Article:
5. The VIX measures the volatility in S&P 500 stock index. Volatility is a measure of sharply and frequently change is occurring. Market fear tends to drive this up, and market complacency tends to drive this index down. The VIX has been a tricky one of late. During the recent bear market rally, spikes in this index have been greeted with equally sharp buying as a counter-reaction to sudden "bargains" in the market. On Wednesday, The VIX made its largest spike in quite some time. In fact, a chart of the VIX suggests that this index is finally done going down as it has slowly and gradually done for a year. The quick buying we saw on Thursday then is not surprising, but the Madrid bombings upset the market's appetite to counter-rally, particularly as questions arose about who was actually responsible. Thus, we can view Friday's buying as a delayed reaction to the buying that should have held steadfast on Thursday. My warning here is that when an indicator does something different, particularly something it has not done in a very long time, it is time to consider whether something is changing or has already changed. Again, this makes me feel like the bias to the upside is OVER.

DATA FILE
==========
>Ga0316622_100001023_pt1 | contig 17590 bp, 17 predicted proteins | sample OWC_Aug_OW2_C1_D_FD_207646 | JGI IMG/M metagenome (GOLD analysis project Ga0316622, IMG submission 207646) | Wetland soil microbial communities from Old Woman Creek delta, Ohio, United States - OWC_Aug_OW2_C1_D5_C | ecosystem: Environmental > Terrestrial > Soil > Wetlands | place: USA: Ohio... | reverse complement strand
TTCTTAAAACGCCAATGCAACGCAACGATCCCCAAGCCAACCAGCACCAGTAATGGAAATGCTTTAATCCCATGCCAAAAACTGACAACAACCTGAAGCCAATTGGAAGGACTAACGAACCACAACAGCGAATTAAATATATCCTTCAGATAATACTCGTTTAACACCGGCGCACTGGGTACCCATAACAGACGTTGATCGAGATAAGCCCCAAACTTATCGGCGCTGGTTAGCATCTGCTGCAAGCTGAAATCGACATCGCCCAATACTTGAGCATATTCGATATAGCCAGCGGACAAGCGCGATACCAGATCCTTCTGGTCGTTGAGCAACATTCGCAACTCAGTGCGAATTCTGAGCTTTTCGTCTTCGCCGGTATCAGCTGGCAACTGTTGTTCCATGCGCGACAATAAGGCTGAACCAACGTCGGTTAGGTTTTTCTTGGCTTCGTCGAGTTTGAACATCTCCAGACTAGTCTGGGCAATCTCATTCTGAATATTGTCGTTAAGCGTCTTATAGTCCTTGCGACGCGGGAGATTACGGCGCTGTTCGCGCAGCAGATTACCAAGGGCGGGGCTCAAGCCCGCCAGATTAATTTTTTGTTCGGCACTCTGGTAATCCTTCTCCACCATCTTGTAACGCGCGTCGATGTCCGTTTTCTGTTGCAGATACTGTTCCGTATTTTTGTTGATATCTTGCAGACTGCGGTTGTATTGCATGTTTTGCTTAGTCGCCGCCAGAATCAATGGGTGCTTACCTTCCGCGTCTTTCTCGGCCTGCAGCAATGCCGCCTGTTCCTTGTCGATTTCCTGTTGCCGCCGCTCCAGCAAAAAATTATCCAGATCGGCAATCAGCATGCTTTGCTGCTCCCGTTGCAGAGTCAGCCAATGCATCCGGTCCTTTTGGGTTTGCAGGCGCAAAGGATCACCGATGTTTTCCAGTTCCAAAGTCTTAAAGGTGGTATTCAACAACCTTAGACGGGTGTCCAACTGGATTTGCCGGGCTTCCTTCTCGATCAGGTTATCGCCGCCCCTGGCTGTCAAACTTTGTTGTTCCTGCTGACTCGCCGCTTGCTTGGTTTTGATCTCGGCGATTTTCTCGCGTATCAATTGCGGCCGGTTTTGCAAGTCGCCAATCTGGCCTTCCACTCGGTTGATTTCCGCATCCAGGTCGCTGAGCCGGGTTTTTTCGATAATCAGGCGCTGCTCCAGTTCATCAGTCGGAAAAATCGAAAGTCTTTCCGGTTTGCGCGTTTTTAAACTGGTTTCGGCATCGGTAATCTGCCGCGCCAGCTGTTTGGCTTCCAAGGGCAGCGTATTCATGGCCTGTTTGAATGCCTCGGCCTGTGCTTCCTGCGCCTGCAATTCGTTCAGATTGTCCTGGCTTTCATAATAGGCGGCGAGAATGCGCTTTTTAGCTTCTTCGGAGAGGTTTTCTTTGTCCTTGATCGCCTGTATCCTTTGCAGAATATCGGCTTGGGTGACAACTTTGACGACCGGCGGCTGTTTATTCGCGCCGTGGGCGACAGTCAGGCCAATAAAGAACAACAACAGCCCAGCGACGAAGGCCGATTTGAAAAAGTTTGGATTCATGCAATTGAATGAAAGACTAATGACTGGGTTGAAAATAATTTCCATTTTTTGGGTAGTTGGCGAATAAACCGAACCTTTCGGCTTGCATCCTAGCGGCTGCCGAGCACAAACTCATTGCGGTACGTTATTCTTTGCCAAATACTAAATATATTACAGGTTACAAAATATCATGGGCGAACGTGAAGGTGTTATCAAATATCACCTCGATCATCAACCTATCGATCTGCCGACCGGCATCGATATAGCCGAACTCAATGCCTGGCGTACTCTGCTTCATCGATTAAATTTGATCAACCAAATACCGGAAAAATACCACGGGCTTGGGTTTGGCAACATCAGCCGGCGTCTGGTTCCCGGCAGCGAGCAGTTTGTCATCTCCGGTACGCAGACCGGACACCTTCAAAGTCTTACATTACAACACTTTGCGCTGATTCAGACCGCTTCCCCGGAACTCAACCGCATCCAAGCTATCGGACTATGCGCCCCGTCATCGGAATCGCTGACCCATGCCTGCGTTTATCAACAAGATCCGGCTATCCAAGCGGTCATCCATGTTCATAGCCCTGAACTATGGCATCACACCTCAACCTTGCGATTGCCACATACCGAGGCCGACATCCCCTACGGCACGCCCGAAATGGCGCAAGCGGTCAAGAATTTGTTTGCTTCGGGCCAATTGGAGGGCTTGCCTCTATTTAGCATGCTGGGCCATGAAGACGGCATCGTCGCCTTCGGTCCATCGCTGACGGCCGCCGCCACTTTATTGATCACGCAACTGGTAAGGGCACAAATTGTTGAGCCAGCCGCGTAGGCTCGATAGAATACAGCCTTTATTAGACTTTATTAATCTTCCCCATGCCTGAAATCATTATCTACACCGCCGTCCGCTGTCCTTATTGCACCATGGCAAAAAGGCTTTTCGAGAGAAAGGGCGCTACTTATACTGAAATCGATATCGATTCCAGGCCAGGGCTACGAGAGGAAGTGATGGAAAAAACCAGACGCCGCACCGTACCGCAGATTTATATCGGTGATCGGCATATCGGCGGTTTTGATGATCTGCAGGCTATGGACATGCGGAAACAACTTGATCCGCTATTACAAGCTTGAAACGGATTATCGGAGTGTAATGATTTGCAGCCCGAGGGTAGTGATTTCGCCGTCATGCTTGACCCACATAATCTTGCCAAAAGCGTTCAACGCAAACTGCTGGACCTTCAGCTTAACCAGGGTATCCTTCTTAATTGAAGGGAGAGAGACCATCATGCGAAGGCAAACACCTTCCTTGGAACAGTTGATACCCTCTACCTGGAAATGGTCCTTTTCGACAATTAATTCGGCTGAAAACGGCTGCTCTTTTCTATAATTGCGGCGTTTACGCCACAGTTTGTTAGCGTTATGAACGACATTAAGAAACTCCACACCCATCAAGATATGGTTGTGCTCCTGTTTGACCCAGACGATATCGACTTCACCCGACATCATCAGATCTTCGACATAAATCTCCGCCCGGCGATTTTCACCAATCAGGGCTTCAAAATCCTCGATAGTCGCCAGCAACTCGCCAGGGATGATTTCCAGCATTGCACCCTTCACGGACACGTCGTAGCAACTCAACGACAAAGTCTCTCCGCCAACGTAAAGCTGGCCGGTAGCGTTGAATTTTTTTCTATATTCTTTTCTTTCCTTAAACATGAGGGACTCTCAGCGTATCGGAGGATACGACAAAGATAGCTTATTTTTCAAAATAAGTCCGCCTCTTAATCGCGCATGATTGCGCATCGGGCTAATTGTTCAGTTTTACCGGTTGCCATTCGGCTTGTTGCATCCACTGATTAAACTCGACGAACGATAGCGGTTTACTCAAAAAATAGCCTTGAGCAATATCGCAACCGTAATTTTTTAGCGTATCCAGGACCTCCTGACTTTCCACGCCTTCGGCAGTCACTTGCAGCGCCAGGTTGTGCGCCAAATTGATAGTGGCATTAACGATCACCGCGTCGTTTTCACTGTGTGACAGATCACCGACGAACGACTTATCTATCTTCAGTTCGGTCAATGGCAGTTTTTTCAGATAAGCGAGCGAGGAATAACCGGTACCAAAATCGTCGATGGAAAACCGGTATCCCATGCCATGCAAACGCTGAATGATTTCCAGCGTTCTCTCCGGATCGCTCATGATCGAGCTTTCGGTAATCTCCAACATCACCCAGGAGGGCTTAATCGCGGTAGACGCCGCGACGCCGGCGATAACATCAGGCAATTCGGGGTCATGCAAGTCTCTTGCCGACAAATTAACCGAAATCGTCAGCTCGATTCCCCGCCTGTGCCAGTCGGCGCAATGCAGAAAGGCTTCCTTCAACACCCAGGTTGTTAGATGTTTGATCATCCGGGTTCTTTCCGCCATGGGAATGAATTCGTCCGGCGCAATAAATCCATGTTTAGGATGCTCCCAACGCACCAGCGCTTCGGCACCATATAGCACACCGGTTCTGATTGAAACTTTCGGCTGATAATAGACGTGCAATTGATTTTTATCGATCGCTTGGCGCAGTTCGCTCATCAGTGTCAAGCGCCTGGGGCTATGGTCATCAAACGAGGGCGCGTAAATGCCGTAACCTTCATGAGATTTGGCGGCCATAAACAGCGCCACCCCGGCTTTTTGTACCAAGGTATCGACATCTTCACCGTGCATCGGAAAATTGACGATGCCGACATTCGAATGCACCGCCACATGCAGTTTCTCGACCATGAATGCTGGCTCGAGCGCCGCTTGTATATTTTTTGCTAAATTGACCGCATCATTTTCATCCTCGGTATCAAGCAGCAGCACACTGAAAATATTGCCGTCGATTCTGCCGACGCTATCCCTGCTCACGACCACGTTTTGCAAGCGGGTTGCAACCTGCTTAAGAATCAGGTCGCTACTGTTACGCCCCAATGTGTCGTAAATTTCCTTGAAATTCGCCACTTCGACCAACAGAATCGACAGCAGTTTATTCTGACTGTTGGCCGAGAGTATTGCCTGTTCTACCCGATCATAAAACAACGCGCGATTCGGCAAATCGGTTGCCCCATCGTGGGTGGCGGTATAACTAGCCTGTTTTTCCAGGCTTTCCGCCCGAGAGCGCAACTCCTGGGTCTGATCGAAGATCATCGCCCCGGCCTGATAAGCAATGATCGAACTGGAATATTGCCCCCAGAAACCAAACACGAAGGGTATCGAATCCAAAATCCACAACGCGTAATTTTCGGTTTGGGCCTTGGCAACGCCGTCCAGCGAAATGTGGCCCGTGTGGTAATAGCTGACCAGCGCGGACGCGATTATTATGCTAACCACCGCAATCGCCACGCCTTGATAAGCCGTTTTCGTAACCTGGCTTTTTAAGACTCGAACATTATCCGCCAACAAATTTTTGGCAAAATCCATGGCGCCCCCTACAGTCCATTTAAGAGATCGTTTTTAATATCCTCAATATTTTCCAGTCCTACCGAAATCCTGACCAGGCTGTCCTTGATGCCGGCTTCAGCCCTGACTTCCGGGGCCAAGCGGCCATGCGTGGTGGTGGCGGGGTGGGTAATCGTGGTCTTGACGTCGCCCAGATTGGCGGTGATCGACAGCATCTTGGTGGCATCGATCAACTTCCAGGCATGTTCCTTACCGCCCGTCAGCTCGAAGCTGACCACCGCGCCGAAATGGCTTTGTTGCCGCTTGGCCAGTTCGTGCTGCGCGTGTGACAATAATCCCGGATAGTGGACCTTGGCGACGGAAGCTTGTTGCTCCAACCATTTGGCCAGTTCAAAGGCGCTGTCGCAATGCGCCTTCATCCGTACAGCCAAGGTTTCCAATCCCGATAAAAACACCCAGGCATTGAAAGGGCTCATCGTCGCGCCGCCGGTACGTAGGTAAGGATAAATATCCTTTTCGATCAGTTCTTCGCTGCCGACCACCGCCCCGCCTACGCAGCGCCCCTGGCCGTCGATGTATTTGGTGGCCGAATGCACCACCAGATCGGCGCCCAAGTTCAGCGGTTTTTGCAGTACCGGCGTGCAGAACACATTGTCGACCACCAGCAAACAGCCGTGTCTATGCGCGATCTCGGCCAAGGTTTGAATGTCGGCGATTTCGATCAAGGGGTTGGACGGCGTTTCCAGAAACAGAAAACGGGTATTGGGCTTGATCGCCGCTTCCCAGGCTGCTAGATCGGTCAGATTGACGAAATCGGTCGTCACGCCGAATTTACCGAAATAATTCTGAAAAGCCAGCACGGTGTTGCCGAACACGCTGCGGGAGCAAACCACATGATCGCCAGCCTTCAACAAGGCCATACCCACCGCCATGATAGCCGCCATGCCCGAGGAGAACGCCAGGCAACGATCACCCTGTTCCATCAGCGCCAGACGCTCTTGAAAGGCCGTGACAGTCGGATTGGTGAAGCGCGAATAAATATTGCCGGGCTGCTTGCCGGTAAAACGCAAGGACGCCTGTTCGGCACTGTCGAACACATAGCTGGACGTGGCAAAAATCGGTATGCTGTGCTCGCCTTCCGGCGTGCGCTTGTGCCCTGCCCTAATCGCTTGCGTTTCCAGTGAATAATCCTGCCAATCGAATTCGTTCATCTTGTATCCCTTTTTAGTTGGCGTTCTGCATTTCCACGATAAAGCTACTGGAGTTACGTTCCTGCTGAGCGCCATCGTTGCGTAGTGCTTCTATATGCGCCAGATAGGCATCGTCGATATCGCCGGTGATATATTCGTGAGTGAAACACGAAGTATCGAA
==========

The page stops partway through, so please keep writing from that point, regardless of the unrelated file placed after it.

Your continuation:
6. Finally, the utility index is the one major index that has stayed clean from its 50 day moving average (price) - that alone tells me how defensive the market has gotten! Utilities are typically an escape hatch for cash when the stock market begins to look less attractive. The sudden resumption in the decline of interest rates also makes the yields on utilities more attractive and their large debtloads easier to discount.
So, why am I throwing all this cold water at you? Am I saying the bear market is back? Far from it. I am giving you all this information because many people will cling to the past good economic and earnings news to suggest that all is fine and that we are seeing a "normal" correction. I suggest to you that a "normal" correction would not contain so many warning signs and instead would reveal what is often called a divergence. This divergence would feature a declining market in the face of improving technical indicators. Instead, we have a downward market confirming the declining technicals. You probably do not need to run for the hills yet, but you sure should not spend a lot of time hanging around in the valley either. And if you have been hiding out in the hills, stay put. Company is coming at some point, and they are going to need a lot of consolation…